The Friar Society

of the University of Texas at Austin

Tradition of Service

A Tradition of Continuing Service to the University

Throughout the Society’s existence, Abbots and various alumni have called upon all Friars for the purpose of initiating special efforts on behalf of the University. The University of Texas, as a public institution, has perennially been underfunded in comparison to its peer institutions. This has left the university with large classes, less than desirable faculty and staff salaries, and, for a long period, rickshaw buildings. Friars have long recognized the needs of the University and have been the chief organizers of the University of Texas’ development efforts in the twentieth century.

College Loyalty Alumni Support Program

In the early 1960s, Friars led a statewide effort to secure greater appropriations from the Texas state legislature for all public institutions in the state, including the University of Texas at Austin.

Abbot Charles R. Gregg wrote Friars across the state in early 1960 to involve them in a grassroots information campaign to inform the public and, more important, candidates for legislative office of the problems facing the University. By the following year, this effort had been taken up by Friars Allan Shivers and J. J. “Jake” Pickle and christened as CLASP, or the College Loyalty Alumni Support Program.

Former Governor Shivers, as overall chairman of the effort, which included 20 public institutions across the state, challenged alumni to participate in annual giving to their alma maters, and he organized a fundraising drive on March 19-31, 1962.

Abbot Joe Peck engaged the active Friars and Austin alumni in the effort through a series of meetings with UT Chancellor Harry Ransom, UT Development Board Executive Director Jim Triola, and Ex-Students’ Association Executive Director Jack Maguire. Together they developed a comprehensive program for alumni involvement for the University entitled “Continuing Service to the University of Texas and the State of Texas.” It was presented to the Friar membership at the April 9, 1961, breakfast and was unanimously endorsed. Its five general goals have since been the core of the Ex-Students’ Association’s and the Society’s outreach efforts:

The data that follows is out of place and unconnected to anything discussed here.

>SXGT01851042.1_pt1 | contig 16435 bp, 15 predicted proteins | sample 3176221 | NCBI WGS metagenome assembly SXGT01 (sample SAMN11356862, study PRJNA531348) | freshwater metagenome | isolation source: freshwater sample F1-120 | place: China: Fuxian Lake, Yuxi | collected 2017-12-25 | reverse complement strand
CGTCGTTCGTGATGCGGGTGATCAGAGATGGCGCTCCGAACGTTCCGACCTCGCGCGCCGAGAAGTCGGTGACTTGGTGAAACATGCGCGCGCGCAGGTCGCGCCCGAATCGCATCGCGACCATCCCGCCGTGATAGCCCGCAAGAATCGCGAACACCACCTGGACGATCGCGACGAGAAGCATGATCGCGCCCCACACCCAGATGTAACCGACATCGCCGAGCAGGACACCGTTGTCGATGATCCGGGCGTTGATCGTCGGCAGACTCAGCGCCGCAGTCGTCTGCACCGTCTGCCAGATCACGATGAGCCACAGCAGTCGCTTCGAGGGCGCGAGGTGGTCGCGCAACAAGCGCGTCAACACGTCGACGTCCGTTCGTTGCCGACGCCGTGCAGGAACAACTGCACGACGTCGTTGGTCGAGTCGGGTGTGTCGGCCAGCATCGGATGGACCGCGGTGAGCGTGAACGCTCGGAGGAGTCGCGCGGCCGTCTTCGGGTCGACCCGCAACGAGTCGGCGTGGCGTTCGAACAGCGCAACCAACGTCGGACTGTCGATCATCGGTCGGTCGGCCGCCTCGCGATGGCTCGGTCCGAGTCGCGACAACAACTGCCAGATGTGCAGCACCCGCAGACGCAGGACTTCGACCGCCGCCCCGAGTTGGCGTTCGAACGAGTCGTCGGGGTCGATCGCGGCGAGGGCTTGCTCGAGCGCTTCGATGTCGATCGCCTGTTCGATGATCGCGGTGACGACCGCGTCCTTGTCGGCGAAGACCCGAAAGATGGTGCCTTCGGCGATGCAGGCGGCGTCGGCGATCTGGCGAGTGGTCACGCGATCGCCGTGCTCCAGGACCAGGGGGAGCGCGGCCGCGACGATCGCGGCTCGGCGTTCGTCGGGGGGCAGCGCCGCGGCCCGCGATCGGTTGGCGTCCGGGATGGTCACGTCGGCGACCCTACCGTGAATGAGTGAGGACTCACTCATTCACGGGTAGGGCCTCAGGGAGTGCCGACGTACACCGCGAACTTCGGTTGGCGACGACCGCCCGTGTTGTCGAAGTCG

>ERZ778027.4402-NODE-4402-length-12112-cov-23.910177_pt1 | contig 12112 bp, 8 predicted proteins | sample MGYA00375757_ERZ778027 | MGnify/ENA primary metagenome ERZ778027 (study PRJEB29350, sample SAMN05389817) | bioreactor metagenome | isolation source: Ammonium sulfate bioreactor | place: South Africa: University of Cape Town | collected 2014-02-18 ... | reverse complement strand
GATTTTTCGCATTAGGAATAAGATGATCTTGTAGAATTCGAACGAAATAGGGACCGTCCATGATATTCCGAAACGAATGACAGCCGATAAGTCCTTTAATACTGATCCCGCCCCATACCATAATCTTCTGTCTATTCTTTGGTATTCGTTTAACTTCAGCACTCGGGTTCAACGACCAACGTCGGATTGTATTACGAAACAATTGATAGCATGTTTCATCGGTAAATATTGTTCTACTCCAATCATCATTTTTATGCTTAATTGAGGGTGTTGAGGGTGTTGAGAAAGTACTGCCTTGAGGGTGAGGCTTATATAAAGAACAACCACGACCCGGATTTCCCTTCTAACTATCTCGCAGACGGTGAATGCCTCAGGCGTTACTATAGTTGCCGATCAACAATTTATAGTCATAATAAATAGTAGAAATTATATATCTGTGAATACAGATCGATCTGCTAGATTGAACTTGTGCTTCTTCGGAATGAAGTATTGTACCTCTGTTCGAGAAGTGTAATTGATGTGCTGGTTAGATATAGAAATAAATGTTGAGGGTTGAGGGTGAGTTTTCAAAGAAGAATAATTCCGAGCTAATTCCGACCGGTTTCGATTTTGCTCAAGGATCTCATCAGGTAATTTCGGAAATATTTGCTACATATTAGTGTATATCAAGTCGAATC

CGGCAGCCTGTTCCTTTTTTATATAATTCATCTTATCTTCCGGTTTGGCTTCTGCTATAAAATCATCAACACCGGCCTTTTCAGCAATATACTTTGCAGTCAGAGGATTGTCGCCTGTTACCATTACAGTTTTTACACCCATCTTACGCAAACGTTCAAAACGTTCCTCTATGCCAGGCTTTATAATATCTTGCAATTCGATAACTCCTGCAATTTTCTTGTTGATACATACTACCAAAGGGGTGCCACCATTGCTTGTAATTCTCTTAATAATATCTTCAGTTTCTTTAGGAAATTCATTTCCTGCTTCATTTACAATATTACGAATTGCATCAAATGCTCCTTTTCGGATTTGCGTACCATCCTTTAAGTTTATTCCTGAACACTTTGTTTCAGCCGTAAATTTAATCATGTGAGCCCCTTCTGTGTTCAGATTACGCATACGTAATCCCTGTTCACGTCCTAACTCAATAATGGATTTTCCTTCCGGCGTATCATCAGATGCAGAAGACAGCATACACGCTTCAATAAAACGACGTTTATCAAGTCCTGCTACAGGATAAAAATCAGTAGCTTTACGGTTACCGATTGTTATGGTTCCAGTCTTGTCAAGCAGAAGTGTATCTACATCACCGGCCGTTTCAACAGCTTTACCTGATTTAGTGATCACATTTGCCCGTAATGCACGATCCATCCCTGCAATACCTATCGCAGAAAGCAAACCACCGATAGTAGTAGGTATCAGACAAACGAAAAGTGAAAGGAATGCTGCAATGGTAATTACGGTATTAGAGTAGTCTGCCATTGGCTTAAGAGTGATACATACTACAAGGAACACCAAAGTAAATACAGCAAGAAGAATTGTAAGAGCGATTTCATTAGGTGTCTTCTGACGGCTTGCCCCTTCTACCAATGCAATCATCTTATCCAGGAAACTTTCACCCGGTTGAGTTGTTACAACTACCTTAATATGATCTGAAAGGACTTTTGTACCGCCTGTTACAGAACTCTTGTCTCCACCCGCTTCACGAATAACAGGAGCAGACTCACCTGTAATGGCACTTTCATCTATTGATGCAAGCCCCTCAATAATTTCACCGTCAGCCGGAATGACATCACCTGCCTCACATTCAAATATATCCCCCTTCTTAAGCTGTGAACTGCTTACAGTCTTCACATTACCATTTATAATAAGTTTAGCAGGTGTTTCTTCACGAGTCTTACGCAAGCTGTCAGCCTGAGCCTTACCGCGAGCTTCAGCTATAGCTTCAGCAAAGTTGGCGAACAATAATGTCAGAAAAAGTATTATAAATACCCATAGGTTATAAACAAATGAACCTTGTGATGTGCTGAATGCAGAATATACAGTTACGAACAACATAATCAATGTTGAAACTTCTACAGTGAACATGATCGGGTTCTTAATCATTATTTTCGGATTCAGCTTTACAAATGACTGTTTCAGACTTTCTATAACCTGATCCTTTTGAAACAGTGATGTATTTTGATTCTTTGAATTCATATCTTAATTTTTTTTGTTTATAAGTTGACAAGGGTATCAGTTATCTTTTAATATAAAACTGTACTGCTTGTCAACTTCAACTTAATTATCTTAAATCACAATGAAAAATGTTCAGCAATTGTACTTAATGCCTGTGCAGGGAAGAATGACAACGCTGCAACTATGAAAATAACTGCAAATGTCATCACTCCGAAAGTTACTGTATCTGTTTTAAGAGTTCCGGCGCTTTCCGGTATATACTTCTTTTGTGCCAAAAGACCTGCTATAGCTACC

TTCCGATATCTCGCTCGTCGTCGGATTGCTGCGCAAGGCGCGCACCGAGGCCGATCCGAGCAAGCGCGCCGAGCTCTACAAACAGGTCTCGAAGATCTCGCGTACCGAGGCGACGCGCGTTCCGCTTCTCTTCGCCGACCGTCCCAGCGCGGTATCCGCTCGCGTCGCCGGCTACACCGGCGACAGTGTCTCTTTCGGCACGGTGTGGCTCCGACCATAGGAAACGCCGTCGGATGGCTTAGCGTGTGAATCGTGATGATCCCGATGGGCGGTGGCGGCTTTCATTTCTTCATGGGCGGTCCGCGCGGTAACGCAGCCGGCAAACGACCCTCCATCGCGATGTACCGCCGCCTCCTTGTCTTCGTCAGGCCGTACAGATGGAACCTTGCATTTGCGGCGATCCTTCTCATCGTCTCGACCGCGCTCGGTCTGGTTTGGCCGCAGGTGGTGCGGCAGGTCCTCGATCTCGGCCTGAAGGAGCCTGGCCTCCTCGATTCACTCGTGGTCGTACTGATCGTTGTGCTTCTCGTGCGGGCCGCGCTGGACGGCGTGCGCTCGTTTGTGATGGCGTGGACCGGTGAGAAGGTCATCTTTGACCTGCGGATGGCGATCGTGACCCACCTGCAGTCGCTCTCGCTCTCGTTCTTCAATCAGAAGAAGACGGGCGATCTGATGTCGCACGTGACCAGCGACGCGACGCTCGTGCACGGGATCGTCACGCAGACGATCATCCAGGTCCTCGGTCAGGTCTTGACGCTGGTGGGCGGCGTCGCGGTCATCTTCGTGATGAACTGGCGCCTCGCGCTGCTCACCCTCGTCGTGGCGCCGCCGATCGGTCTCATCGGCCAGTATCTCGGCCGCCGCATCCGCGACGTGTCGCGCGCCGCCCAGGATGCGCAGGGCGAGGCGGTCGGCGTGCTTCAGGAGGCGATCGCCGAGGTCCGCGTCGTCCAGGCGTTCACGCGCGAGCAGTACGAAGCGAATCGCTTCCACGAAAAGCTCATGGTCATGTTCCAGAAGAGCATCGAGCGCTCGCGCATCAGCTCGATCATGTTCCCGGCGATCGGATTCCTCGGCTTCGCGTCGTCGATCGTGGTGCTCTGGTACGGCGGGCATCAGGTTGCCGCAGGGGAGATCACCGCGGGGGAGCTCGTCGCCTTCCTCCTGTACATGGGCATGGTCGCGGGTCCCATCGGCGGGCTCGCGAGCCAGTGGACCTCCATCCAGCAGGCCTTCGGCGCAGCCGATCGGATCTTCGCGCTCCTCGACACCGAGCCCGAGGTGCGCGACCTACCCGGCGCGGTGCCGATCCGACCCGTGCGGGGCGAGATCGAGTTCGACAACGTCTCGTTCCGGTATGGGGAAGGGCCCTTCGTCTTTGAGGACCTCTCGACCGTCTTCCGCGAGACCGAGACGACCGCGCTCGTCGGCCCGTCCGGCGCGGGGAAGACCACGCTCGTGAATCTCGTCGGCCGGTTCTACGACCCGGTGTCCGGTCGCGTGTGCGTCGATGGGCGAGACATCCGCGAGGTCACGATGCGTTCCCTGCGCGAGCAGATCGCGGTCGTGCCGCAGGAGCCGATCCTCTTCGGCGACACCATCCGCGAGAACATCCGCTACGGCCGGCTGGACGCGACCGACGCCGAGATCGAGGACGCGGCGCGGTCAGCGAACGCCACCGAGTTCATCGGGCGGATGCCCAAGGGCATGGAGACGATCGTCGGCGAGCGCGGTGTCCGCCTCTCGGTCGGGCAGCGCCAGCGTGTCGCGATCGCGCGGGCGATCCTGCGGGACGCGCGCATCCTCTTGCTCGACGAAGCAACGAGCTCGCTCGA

1. To develop backing for state-supported higher education in Texas
  2. To provide information for developing a better understanding of the state’s available fund, emphasizing the importance of maintaining the present division of the fund
  3. To cooperate with and assist the University Development Board to obtain greatly increased private gift support
  4. To develop the manpower inherent in our ex-students through wider support for the Ex-Students’ Association and its functions
  5. To facilitate recruitment of outstanding high school graduates for the University of Texas

Abbot Joe Peck also initiated an information campaign among Friar alumni whereby directors of UT departments and the dean of each college or school corresponded with alumni to inform them of current activities and future plans, as well as solicited contributions for various programs.

Friars as UT System Regents

Aside from development efforts, Friar alumni serve as University of Texas System regents and, when asked by the governor, submit and review nominees for the Board of Regents. It has been a rare occasion in the history of the University that at least one Friar alumnus has not been on the current Board. Some notable Friar regents include former governors Beauford Jester and Allan Shivers, Wales Madden, Lowell Lebermann, Pat Oxford, Cyndi Taylor Krier, and current regents Alex Cranberg and James D. Dannenbaum. Due to the good relationship between the Society and the Board, active Friars have regularly met with regents both formally and informally to discuss problems facing the University and to give student input on issues before the Board.